Kurdish media celebrates 121 years

It has been 121 years since the first Kurdish language newspaper, Kurdistan, was published in what is considered to be the beginning of Kurdish media. Despite all pressures, obstacles and bans, Kurdish press tradition continues the legacy.

Mikdat Mithat Bedirhan laid the first foundations of Kurdish journalism exactly 121 years ago on April 22, 1898 in Cairo, Egypt with the newspaper “Kurdistan”. The first issue was only 4 pages long and the paper was only able to be published for 31 issues. When it ended its short run on April 10, 1902, it wasn’t just 31 issues of 4 pages each. Its publication was a turning point for the Kurdish language. The day the first issue of the paper came out, April 22, was declared Day of Kurdish Journalism in the Kurdistan Region and Kurdish journalists in other countries assumed the day as well.

The newspaper Kurdistan lived on in European cities like Geneva and London. Issues 1 to 5 were published in Cairo, Egypt under extreme duress, issues 6 to 9 in Geneva, Switzerland, issues 20 to 23 in Cairo again, issue 24 in London, issues 25 to 29 in the southern English town of Folkston. Issues 30 and 31 were published in Geneva again.

2 of the 31 issues are still lost. 2.000 copies were printed of each issue and was distributed in secret in the region. The Ottoman Empire banned the newspaper and even readers were faced with punishment.

Despite all the pressure, obstacles and bans from that day to the present, Kurdish journalism has paid heavy prices to reach the readers.

Especially in the last 4 years, the pressures against the profession have made it harder every day to continue the work.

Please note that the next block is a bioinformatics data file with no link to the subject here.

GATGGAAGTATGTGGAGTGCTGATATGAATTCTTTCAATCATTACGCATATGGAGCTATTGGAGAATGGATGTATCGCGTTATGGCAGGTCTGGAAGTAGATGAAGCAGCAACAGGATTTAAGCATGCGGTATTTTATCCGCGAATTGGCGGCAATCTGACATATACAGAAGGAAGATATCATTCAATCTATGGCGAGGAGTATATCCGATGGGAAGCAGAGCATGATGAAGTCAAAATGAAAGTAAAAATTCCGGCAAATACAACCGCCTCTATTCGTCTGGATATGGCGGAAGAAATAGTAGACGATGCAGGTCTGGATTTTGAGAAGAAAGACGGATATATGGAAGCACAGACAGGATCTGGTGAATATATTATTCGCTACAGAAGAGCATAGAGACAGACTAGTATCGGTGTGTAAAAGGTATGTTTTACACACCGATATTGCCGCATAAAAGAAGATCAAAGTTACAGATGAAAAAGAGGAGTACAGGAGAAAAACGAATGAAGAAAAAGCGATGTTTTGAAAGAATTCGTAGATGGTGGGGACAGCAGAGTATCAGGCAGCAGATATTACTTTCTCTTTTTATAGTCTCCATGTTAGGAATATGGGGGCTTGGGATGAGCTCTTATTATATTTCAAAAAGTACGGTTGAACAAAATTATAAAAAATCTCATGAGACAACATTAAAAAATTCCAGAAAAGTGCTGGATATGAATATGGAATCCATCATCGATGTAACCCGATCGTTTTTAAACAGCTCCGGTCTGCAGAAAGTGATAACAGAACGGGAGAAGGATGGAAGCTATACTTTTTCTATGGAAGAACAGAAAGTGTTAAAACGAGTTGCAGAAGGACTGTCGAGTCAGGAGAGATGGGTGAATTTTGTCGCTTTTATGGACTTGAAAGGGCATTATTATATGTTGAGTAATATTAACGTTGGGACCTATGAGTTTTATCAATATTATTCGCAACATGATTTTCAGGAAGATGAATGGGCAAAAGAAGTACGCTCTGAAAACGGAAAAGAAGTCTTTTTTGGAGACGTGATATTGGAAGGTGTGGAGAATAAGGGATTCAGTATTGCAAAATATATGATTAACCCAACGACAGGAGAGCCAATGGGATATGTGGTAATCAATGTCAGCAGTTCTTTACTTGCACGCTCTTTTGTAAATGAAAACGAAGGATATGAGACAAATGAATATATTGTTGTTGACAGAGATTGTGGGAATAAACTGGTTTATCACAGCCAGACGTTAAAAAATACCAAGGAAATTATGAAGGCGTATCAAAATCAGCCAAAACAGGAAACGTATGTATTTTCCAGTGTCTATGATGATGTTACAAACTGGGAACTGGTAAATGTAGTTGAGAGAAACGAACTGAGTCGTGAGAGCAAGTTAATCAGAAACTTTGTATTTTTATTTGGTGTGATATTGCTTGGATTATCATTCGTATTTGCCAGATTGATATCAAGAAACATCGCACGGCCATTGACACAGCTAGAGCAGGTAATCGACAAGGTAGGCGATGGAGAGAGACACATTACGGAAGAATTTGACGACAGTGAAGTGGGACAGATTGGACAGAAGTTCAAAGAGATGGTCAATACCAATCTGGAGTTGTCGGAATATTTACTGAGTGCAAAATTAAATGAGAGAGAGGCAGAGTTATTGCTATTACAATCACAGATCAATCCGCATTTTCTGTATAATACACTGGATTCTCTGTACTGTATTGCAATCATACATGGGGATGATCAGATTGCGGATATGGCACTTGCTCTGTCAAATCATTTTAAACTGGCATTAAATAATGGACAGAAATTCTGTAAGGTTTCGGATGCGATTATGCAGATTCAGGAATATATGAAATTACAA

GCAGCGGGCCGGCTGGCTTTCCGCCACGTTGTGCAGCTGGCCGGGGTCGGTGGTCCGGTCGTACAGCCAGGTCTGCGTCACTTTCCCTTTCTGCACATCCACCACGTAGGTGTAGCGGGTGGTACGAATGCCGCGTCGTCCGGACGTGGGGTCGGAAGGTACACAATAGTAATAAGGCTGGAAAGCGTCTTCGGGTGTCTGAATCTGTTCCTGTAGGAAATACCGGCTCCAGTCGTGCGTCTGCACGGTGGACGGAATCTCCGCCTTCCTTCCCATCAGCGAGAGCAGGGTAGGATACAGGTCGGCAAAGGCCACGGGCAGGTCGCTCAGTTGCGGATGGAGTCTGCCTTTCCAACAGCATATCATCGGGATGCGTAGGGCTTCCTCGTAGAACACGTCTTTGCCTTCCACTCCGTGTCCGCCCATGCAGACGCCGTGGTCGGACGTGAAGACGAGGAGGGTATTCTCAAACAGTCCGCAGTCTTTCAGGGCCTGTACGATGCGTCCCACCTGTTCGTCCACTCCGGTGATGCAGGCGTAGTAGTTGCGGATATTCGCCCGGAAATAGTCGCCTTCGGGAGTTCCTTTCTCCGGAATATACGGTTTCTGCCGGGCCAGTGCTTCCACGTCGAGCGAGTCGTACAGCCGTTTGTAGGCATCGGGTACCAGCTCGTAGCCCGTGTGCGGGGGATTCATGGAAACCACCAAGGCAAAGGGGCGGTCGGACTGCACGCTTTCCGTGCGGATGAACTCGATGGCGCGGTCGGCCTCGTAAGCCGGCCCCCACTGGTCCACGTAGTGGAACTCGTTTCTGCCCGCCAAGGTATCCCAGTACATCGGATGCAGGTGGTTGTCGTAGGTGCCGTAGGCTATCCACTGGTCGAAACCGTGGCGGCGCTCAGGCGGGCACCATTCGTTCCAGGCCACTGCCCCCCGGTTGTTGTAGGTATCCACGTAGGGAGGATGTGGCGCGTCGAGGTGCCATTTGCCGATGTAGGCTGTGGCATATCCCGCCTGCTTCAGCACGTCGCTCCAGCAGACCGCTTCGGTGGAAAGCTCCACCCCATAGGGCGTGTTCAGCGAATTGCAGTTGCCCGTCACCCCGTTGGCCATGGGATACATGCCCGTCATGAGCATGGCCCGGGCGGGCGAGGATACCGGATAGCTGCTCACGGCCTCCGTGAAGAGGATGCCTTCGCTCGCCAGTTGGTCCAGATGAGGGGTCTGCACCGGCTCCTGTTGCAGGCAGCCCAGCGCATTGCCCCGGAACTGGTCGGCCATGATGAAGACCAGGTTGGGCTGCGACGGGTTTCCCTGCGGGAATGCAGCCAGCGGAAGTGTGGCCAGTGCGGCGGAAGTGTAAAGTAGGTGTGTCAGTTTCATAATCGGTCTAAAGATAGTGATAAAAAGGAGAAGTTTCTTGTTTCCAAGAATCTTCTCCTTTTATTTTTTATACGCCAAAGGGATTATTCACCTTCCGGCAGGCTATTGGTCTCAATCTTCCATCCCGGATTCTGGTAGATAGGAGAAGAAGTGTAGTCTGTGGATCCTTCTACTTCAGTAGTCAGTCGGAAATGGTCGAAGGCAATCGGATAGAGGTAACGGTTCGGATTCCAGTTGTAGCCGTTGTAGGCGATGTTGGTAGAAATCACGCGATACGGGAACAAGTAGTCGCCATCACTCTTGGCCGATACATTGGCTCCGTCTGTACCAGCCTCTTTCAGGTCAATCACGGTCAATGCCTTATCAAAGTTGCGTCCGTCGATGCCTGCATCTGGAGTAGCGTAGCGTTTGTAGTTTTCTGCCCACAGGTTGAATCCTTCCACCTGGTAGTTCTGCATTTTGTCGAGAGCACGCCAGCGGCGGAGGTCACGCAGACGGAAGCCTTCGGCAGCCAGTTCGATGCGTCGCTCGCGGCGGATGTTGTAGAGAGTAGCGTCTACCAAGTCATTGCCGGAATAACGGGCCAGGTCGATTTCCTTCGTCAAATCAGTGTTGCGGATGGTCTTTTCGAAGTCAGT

Journalist and writer Mihemed Salih Berzenci spoke to Rojnews about what Kurdish journalism has survived through and where it is at now. Berzenci said: “During the times of Kurdish resistances, only the newspapers were read. The newspapers were always there to inform the people. With works in poetry, articles and various other topics, the role of journalism increased.”

Berzenci said journalism needs to leave a positive effect on society and added: “In the past, there was only a few newspapers and journals but the role the media played in society was grand. All writers and readers would actually read and they would be aware of current issues. Right now, online newspapers and journals are more widespread, which has resulted in very few people still reading the papers published in a printing press.”

Berzenci criticized Kurdish journalism and said: “It was a big issue that there was no official gazette in the Kurdistan Region. The current newspapers are allied to the parties, so the journalists can’t work freely. The newspapers work according to the parties’ interests.”